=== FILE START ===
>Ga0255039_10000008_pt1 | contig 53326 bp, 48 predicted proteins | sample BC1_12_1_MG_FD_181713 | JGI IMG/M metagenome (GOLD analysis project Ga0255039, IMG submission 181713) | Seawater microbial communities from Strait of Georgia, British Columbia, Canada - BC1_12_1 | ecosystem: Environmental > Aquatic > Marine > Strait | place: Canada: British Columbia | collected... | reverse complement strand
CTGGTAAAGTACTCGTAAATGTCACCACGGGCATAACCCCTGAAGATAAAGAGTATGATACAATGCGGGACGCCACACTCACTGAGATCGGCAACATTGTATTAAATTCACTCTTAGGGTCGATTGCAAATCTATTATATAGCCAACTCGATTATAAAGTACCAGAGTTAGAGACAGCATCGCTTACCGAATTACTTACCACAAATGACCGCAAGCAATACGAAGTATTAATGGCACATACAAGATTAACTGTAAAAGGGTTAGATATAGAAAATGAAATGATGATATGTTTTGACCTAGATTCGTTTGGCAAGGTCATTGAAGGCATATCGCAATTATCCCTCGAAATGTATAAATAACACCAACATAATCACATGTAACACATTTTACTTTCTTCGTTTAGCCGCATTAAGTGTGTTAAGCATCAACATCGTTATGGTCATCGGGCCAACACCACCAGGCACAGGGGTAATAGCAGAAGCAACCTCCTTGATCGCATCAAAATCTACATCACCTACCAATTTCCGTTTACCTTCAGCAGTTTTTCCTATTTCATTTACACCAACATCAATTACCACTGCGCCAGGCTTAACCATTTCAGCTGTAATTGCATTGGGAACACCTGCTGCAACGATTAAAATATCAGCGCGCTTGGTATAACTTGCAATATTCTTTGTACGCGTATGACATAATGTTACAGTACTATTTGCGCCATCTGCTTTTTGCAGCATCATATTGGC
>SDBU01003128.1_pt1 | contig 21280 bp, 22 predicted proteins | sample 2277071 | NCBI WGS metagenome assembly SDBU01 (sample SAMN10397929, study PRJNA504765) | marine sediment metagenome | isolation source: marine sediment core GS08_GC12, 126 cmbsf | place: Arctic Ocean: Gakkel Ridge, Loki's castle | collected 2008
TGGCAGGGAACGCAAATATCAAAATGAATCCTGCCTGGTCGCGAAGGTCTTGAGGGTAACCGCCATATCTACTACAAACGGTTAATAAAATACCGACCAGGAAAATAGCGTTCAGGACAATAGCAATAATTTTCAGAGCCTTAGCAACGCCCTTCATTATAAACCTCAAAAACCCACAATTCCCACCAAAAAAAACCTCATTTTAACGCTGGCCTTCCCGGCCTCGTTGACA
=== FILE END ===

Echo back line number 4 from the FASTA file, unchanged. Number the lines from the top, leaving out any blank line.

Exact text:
TGGCAGGGAACGCAAATATCAAAATGAATCCTGCCTGGTCGCGAAGGTCTTGAGGGTAACCGCCATATCTACTACAAACGGTTAATAAAATACCGACCAGGAAAATAGCGTTCAGGACAATAGCAATAATTTTCAGAGCCTTAGCAACGCCCTTCATTATAAACCTCAAAAACCCACAATTCCCACCAAAAAAAACCTCATTTTAACGCTGGCCTTCCCGGCCTCGTTGACA